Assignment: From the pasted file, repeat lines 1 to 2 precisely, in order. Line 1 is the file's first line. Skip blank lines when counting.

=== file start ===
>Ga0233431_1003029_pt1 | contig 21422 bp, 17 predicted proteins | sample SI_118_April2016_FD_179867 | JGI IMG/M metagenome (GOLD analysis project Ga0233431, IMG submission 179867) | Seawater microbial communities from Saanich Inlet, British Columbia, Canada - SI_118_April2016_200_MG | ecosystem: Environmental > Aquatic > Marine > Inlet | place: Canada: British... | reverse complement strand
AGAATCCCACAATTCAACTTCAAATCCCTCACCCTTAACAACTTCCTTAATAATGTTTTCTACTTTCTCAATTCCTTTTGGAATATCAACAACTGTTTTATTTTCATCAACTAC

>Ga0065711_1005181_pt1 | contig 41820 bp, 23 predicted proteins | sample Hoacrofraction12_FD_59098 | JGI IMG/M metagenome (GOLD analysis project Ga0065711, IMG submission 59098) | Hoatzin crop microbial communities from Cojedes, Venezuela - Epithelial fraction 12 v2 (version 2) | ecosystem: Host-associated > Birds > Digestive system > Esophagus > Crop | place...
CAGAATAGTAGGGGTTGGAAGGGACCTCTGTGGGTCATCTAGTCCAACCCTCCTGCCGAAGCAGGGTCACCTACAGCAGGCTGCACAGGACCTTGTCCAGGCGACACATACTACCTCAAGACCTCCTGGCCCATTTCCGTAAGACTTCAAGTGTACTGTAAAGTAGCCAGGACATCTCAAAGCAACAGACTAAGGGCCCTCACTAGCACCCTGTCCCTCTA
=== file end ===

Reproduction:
>Ga0233431_1003029_pt1 | contig 21422 bp, 17 predicted proteins | sample SI_118_April2016_FD_179867 | JGI IMG/M metagenome (GOLD analysis project Ga0233431, IMG submission 179867) | Seawater microbial communities from Saanich Inlet, British Columbia, Canada - SI_118_April2016_200_MG | ecosystem: Environmental > Aquatic > Marine > Inlet | place: Canada: British... | reverse complement strand
AGAATCCCACAATTCAACTTCAAATCCCTCACCCTTAACAACTTCCTTAATAATGTTTTCTACTTTCTCAATTCCTTTTGGAATATCAACAACTGTTTTATTTTCATCAACTAC